as its own investigators, IT staff and a third-party company to
resolve its cyber attack, Shelton said.

The City of Stratford experienced a similar attack in April and, last
week, officials revealed they had paid a hacker the equivalent of
$75,000 in Bitcoin. The attack crippled the city’s computer system,
though the city later said there was no evidence of data theft
following the attack.

Carmi Levy, a London-based tech analyst, said these kinds of attacks
are becoming increasingly common.

“The fact that you have two significant high-profile ransomeware
attacks relatively close together … confirms that this is a major
issue and it is getting worse,” Levy said.

But the very last thing cities should do if experiencing a ransomeware
attack is pay, Levy added.

“In some cases, the hackers could simply take the money and run. …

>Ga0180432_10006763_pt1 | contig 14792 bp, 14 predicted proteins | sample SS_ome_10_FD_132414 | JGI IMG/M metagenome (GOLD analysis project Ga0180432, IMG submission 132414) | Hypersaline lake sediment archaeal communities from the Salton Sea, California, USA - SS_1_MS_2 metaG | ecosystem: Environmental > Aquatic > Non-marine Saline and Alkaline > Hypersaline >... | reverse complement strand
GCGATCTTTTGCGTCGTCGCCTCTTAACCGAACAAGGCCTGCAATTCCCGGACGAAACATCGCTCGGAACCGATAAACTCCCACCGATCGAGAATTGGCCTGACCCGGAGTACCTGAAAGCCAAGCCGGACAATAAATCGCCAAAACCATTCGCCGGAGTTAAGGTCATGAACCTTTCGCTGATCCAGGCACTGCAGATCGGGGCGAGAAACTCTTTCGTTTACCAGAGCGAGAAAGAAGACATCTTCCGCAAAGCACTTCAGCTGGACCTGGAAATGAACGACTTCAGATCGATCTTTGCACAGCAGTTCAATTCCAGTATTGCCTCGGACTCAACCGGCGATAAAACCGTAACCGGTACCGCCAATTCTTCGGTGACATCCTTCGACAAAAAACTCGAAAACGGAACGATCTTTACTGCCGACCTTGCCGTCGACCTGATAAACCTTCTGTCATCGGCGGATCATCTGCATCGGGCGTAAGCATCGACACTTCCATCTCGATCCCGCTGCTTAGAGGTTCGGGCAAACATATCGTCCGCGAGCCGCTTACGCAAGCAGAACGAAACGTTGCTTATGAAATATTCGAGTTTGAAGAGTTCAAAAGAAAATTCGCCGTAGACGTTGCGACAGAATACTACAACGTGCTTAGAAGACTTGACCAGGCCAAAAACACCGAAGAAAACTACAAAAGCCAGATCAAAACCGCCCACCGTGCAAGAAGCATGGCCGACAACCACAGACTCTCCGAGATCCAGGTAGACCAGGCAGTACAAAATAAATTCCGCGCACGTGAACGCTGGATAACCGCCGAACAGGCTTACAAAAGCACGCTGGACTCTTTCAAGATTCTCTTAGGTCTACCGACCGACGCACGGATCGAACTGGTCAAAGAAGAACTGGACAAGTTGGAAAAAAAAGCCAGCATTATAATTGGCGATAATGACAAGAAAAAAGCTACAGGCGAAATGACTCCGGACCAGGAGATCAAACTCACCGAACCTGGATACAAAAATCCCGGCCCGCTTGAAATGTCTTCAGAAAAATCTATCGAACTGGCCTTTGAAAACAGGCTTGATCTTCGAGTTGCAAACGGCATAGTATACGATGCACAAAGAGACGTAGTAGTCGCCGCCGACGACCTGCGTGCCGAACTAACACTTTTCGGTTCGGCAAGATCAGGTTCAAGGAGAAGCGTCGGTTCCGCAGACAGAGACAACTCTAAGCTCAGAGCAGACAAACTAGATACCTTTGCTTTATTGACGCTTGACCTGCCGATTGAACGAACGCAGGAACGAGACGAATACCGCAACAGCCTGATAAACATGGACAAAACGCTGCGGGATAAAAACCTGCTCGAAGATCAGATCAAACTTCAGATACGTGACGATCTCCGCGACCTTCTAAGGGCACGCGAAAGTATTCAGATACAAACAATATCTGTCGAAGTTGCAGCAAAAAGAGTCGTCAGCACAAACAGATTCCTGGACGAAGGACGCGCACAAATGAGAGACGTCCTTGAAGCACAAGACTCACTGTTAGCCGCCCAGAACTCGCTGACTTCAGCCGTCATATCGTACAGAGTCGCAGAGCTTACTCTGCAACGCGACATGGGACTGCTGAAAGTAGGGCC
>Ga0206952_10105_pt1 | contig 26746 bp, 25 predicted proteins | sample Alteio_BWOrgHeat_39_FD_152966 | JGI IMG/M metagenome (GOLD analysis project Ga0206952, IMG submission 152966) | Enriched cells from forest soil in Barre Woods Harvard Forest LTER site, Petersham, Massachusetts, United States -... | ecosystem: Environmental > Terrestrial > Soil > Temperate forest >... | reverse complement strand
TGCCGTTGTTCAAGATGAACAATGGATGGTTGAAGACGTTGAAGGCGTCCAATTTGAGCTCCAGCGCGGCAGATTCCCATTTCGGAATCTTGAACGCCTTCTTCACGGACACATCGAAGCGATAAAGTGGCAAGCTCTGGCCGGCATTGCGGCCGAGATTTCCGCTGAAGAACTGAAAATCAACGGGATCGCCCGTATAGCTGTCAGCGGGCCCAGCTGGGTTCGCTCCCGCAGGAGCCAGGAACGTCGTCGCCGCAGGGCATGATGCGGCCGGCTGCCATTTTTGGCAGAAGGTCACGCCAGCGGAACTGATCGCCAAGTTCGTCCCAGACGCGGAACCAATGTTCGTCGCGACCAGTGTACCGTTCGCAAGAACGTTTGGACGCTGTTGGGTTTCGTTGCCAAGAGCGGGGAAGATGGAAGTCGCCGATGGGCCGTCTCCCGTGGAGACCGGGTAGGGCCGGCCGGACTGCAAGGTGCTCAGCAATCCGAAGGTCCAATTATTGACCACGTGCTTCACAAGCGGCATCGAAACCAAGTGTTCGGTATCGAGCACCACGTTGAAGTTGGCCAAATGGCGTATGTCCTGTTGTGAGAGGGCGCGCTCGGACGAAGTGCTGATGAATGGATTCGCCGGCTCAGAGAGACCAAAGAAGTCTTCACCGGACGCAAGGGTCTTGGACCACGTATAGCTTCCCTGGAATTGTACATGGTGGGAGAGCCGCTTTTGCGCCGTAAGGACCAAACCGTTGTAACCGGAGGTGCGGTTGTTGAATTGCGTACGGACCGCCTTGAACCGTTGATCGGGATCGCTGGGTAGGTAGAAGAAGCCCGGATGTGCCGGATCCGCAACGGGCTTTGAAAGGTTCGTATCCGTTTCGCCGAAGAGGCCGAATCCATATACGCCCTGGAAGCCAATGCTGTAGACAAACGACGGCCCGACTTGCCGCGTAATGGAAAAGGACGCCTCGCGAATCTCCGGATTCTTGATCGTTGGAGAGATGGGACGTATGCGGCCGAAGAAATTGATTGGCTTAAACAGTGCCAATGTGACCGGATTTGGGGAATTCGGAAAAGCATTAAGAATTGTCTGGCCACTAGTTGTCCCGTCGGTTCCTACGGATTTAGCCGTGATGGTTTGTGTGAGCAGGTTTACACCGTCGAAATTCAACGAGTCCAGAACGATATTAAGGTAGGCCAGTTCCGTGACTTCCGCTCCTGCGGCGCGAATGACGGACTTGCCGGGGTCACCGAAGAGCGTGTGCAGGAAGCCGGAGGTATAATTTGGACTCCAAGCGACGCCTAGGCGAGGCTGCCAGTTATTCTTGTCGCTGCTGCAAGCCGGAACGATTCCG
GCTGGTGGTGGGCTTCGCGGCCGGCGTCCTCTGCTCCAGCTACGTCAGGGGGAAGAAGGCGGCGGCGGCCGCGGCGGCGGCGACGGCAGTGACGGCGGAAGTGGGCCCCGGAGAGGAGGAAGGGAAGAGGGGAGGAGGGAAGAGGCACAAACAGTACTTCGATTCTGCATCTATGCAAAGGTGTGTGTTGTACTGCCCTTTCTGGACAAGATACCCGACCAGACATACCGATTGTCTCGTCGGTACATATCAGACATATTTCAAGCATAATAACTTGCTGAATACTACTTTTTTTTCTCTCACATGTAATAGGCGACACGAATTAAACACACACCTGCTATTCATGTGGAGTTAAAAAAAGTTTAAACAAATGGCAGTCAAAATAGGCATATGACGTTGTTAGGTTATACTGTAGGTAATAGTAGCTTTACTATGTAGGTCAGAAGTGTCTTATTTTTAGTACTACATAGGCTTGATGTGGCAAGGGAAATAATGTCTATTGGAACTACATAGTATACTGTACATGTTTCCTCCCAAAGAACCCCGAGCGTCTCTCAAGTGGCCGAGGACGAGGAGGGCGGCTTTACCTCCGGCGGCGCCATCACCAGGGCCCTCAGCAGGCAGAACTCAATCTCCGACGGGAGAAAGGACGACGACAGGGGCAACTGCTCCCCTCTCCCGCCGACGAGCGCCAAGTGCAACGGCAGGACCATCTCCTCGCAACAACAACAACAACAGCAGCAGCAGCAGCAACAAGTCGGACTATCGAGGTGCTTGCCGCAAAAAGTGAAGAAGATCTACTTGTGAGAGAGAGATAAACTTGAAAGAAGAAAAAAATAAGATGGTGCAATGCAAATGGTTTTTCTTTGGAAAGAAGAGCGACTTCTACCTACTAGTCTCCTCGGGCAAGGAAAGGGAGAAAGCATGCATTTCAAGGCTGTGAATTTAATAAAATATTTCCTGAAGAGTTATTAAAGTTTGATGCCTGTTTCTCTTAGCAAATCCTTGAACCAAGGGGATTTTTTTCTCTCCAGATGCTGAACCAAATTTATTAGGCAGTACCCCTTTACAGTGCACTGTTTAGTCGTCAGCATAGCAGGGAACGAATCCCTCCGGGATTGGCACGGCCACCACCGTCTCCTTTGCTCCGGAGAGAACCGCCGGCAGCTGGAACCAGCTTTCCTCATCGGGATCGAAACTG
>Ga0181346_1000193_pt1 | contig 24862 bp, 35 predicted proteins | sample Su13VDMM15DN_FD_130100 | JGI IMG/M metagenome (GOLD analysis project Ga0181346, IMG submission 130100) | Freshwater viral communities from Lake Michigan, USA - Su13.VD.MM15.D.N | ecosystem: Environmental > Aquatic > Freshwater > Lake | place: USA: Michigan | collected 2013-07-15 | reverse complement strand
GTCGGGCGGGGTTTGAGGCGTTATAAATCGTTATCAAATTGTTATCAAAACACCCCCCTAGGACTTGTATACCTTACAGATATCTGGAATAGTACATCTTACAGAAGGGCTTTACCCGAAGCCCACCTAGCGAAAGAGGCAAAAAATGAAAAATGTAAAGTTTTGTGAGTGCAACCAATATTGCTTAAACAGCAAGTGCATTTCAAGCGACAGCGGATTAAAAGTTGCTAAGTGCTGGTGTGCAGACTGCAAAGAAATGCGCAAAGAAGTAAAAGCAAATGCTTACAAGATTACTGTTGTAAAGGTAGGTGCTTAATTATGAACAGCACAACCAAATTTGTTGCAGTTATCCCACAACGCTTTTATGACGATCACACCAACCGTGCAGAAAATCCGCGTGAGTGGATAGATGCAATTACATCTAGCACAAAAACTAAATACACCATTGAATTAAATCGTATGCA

Even if they do unlock your data and allow you to regain access to
what was lost, the fact that you elected to pay makes you more likely
to be attacked in future,” Levy said.

Payment amounts to a “feeding frenzy among sharks,” Levy added.
Hackers will be more likely to target you in future, and it sets a
dangerous precedent for all hackers looking at cities as potential

Though he’s not involved in Woodstock’s response to this attack, Levy
said a ransomware victim would typically be restoring backup data,
reinstalling operating systems and apps, and rebuilding its
infrastructure, essentially from scratch.

If the city was well-prepared, that would allow the city to come back
“like the attack never happened” without paying a ransom – saving the
city a lot of money and aggravation, Levy said.

The city’s email system is currently down, the statement noted, but
residents can continue to call city hall and all third-party systems,
such as the city’s website and registration for recreation programs,
are running as normal.

What you need to know: City of Woodstock cyber attack

Q: What is ransomware and what is its goal? Why is it different from
other types of cyber attacks?

Ransomware isn’t about stealing data, unlike other types of attacks